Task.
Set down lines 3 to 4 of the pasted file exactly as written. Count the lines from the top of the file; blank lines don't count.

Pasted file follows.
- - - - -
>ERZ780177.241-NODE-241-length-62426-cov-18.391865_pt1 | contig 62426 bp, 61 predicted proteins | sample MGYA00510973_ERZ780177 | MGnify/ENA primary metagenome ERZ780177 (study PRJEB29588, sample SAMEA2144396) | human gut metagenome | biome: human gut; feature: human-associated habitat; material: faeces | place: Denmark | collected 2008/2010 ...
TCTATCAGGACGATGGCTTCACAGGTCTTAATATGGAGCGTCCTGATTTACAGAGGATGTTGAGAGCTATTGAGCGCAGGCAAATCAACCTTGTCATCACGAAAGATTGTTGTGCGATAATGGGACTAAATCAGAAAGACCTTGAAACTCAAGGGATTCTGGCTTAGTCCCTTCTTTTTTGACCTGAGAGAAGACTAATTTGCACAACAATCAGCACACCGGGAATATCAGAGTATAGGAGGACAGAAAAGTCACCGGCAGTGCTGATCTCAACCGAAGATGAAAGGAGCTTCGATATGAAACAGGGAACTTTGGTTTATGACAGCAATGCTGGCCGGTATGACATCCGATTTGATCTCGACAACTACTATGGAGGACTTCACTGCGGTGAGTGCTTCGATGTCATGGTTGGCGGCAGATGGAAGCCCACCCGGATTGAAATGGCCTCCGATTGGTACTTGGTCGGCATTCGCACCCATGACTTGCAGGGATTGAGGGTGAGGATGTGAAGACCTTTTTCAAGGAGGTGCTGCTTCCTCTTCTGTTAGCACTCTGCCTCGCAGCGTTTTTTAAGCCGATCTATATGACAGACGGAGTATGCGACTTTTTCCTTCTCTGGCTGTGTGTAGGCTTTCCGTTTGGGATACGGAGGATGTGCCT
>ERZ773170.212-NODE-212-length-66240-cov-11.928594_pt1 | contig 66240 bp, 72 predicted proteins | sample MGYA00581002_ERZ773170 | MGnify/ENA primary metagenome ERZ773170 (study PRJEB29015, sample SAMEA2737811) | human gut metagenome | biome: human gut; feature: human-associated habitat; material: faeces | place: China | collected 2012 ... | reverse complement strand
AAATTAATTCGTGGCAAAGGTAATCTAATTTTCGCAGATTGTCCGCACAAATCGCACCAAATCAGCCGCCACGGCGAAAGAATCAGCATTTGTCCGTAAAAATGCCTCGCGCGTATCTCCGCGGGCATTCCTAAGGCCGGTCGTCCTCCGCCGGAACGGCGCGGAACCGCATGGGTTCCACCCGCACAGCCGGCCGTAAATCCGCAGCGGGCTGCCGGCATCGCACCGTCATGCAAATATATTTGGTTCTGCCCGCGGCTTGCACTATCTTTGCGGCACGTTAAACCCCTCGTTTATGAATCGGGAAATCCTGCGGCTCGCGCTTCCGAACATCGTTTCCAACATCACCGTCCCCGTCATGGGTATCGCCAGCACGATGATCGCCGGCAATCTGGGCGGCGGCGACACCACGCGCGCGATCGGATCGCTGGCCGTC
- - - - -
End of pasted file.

>ERZ773170.212-NODE-212-length-66240-cov-11.928594_pt1 | contig 66240 bp, 72 predicted proteins | sample MGYA00581002_ERZ773170 | MGnify/ENA primary metagenome ERZ773170 (study PRJEB29015, sample SAMEA2737811) | human gut metagenome | biome: human gut; feature: human-associated habitat; material: faeces | place: China | collected 2012 ... | reverse complement strand
AAATTAATTCGTGGCAAAGGTAATCTAATTTTCGCAGATTGTCCGCACAAATCGCACCAAATCAGCCGCCACGGCGAAAGAATCAGCATTTGTCCGTAAAAATGCCTCGCGCGTATCTCCGCGGGCATTCCTAAGGCCGGTCGTCCTCCGCCGGAACGGCGCGGAACCGCATGGGTTCCACCCGCACAGCCGGCCGTAAATCCGCAGCGGGCTGCCGGCATCGCACCGTCATGCAAATATATTTGGTTCTGCCCGCGGCTTGCACTATCTTTGCGGCACGTTAAACCCCTCGTTTATGAATCGGGAAATCCTGCGGCTCGCGCTTCCGAACATCGTTTCCAACATCACCGTCCCCGTCATGGGTATCGCCAGCACGATGATCGCCGGCAATCTGGGCGGCGGCGACACCACGCGCGCGATCGGATCGCTGGCCGTC